TV review by
Melissa Camacho, Common Sense Media
WWE NXT TV Poster Image
Wrestling pros roughly mentor rookies in the ring.

Parents say

age 10+
Based on 3 reviews

Kids say

age 10+
Based on 18 reviews

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A lot or a little?

The parents' guide to what's in this TV show.

Positive Messages

The series highlights what it takes to become a WWE star, including appearing aggressive, violent, physically powerful, and often gloating in another's defeat or injury.

Positive Role Models & Representations

The pros mentor the rookies by yelling, insulting, slapping, and challenging them to matches, which corresponds with the WWE culture. Wrestlers are almost exclusively male, though occasionally a female wrestler is visible on the sidelines.


Yelling, screaming, insulting, and shoving is frequent. Wrestling matches are choreographed to look more painful than they really are, and show wrestlers slapping, kicking, stomping, and throwing people out of the ring. Rookies sometimes incur welts and other injuries. Some Wrestlemania highlights feature scenes of wrestlers in cages, with chains, and other violent images.


Wrestlers have bare chests and wear spandex tights and/or shorts. Ring girls wear tight clothes. Wrestlemania highlights sometimes briefly show women in bikini tops.


Words like “screwed” are audible, plus plenty of general insults and name calling.


Wrestlemania match highlights are featured along with information on how to order encore presentations.

Drinking, Drugs & Smoking

What parents need to know

Parents need to know that this series features wrestling matches choreographed to look violent and painful. As is typical with this kind of entertainment, it also includes lots of yelling, insult hurling, shoving, and occasional face slapping. Words like “screwed” are audible. Featured highlights of its parent show, Wrestlemania, contain some violent images and women in skimpy clothing. Kids should be reminded that the wrestling moves featured here are being performed by professionals and should never be tried at home.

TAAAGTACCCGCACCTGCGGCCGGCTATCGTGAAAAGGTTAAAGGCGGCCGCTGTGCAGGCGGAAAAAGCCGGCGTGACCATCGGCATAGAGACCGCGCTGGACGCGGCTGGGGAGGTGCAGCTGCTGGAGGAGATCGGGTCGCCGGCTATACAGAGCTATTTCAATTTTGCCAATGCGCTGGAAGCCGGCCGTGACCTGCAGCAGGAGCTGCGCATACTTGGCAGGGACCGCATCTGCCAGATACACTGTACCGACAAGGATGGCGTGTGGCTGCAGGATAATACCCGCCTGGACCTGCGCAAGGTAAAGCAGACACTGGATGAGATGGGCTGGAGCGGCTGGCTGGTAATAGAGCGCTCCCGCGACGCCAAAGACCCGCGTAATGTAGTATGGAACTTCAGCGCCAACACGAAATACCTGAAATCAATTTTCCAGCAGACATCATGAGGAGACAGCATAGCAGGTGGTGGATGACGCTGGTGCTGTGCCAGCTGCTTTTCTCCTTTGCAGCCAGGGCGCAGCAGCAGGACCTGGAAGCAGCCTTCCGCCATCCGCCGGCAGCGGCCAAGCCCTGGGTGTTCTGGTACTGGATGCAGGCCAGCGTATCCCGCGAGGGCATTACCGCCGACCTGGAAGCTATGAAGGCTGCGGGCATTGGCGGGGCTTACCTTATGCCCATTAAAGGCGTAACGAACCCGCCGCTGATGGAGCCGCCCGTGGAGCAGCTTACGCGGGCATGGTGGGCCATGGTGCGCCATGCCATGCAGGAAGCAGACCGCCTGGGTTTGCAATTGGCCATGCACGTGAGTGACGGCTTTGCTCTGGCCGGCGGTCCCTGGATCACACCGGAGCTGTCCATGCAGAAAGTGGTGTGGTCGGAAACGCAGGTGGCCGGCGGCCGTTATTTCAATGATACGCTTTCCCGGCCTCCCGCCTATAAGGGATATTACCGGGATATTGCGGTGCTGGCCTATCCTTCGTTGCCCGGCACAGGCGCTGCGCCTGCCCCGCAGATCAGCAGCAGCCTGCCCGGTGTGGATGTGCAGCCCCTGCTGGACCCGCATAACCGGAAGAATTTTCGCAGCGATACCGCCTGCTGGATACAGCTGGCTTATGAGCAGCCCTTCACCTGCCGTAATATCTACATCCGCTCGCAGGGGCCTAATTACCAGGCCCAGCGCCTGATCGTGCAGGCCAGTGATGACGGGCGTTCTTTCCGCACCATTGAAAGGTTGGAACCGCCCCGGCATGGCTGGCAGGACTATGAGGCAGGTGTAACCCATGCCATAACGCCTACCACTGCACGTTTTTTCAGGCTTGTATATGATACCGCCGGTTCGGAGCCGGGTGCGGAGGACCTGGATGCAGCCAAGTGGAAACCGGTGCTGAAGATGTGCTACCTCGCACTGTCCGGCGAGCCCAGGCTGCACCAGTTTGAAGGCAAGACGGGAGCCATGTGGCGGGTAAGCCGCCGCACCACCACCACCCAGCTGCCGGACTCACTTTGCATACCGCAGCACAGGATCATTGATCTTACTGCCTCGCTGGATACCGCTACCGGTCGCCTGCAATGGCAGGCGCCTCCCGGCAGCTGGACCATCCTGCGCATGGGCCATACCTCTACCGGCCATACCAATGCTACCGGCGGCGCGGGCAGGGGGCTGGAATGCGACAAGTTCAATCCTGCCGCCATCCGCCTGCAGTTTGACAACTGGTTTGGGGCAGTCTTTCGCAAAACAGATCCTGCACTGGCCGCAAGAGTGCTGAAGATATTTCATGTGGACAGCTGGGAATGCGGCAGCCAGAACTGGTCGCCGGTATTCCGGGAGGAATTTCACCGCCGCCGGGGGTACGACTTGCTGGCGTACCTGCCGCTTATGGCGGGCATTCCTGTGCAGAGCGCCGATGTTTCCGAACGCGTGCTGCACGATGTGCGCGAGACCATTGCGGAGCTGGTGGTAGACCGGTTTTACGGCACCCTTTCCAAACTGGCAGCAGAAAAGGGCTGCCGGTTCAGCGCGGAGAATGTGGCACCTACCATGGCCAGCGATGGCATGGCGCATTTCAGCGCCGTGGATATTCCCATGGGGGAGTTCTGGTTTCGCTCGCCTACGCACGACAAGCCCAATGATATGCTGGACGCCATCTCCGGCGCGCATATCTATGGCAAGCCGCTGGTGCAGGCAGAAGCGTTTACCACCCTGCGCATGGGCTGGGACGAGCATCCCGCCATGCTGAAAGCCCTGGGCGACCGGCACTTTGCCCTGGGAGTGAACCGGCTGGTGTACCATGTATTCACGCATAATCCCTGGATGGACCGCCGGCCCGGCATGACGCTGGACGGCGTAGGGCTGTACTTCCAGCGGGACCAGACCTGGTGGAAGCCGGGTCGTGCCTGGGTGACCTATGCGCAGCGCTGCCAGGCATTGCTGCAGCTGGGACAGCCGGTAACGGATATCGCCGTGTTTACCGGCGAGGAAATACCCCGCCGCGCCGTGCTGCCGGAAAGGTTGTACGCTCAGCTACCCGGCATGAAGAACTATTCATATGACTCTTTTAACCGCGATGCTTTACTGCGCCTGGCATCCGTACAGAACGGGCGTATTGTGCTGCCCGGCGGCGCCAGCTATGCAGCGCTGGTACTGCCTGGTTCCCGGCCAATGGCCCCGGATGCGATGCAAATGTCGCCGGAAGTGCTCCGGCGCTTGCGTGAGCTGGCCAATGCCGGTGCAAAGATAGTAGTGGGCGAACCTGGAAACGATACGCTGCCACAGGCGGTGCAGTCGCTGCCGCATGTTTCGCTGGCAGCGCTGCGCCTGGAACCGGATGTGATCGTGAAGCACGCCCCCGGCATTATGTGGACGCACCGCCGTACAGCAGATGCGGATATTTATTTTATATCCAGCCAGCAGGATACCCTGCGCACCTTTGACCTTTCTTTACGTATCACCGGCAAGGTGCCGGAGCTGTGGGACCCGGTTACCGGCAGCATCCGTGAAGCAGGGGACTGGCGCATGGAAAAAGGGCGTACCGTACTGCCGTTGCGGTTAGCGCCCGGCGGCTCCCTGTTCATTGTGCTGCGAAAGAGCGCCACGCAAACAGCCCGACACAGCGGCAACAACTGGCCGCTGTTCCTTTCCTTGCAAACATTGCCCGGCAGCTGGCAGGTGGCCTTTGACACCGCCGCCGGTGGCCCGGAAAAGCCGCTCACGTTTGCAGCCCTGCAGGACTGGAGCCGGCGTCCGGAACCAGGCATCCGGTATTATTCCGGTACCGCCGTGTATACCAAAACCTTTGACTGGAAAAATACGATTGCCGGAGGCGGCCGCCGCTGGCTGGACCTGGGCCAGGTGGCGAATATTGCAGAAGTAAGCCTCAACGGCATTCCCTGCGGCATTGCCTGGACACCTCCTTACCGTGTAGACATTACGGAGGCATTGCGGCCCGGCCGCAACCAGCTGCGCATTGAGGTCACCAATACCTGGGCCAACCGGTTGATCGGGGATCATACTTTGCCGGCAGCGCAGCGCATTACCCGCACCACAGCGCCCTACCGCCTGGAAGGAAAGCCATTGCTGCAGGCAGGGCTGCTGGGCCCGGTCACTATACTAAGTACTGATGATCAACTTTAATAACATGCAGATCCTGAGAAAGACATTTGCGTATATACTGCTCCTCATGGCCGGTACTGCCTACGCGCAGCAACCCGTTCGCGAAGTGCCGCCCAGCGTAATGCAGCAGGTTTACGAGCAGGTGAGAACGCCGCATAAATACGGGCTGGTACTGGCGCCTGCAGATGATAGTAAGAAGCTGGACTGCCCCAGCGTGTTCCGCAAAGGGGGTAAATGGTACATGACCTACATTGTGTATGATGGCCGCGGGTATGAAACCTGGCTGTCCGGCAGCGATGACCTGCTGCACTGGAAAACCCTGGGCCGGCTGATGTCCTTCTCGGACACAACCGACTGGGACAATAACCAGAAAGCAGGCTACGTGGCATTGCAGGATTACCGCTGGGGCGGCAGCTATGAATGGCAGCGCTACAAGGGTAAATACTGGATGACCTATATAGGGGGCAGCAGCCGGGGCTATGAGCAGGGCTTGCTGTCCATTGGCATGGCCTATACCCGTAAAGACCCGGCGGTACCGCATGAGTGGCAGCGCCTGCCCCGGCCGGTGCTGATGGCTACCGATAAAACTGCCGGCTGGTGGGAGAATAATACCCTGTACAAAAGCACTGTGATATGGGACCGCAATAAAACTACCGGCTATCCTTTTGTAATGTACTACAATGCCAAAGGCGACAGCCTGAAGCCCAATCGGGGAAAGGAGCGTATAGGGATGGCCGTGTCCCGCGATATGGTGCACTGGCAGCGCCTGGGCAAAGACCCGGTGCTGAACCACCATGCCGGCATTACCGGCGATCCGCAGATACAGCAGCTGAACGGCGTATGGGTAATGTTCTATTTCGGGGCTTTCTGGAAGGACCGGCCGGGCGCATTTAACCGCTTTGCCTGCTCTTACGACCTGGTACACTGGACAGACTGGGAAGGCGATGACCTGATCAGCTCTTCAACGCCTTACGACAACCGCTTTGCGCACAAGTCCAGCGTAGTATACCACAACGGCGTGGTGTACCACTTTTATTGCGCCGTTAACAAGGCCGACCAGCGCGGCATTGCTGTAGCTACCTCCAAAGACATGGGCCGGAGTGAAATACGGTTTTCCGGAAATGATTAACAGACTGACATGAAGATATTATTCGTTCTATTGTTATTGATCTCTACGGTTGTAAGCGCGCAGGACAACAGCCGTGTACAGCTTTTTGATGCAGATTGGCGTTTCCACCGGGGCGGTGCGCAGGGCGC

User Reviews

  • Parents say
  • Kids say
Parent of a 10, 11, and 14-year-old Written byAbeJohn39023 June 29, 2013

Violent but okay

It is not that bad and kids 7 and up should probably know that wrestling is fake.but kinda violent
Adult Written byundertakernumber1fan April 17, 2011


its WRESTLING NOT ballet. there is going to be some violence and some harsh language. they are trying to teach these people about the business and what goes on... Continue reading
Teen, 13 years old Written byJoseph G Dollaz June 3, 2020
Teen, 14 years old Written byHugh201 August 12, 2018

Only got good when it became a development territory

This show did introduce Daniel Bryan to the WWE audience (I knew who he was because of ROH) and did cause the could of been awesome nexus angle and has occasion... Continue reading

What's the story?

WWE NXT features eight pro wrestling stars mentoring eight wrestling rookies who hope to become part of the World Wrestling Entertainment tour. Each newbie is paired up with a pro like William Regal, CM Punk, and R-Truth to learn what it takes to be a true WWE fighter. As the pros challenge them to things like shouting catch phrases, hurling insults, and various wrestling matches, the rookies have to show they have what it takes to be the next new wrestling star. Commentators Josh Mathews and Michael Cole share their reactions to the events taking place both in and out of the ring, while show host Matt Striker interviews the rookies to get their thoughts about their experiences.

Is it any good?

The series combines the elements of a live event with the drama of a reality series to highlight some of the personality traits and skills WWE wrestlers need in order to be successful on the circuit. It also offers a chance for viewers to see some of today’s up-and-coming wrestling talent.

The mentoring offered here may not seem very constructive, but it is consistent with the culture of the wrestling entertainment world. The over-the-top challenges and reactions of their mentors are intended to get the rookies to perform in a way that corresponds with the show’s overall style. Wrestling fans will probably find the show a bit tamer than other WWE programs, but still find enough here to be entertained.

Talk to your kids about ...

  • Families can talk about what really goes into professional wrestling. Did you know that wrestling originated as a sport in Ancient Greece?  What kind of training do pro wrestlers have to have in order to safely perform in the ring? What is the difference between the sport and what you see in WWE shows?

  • How much of what you see in a WWE show is real? Is the animosity between wrestlers just a performance to entertain audiences, or is there something to it? Are the wrestlers really hurting as much as they seem to be during matches? Why do they make it look so violent? Parents: check out some of CSM’s advice about talking to your kids about some of these issues.

  • What is entertaining about people fighting and insulting each other? Do you think watching this kind of stuff is a way to experience anti-social behavior vicariously? Or does it influence you to imitate the behavior?

TV details

Our editors recommend

For kids who love action

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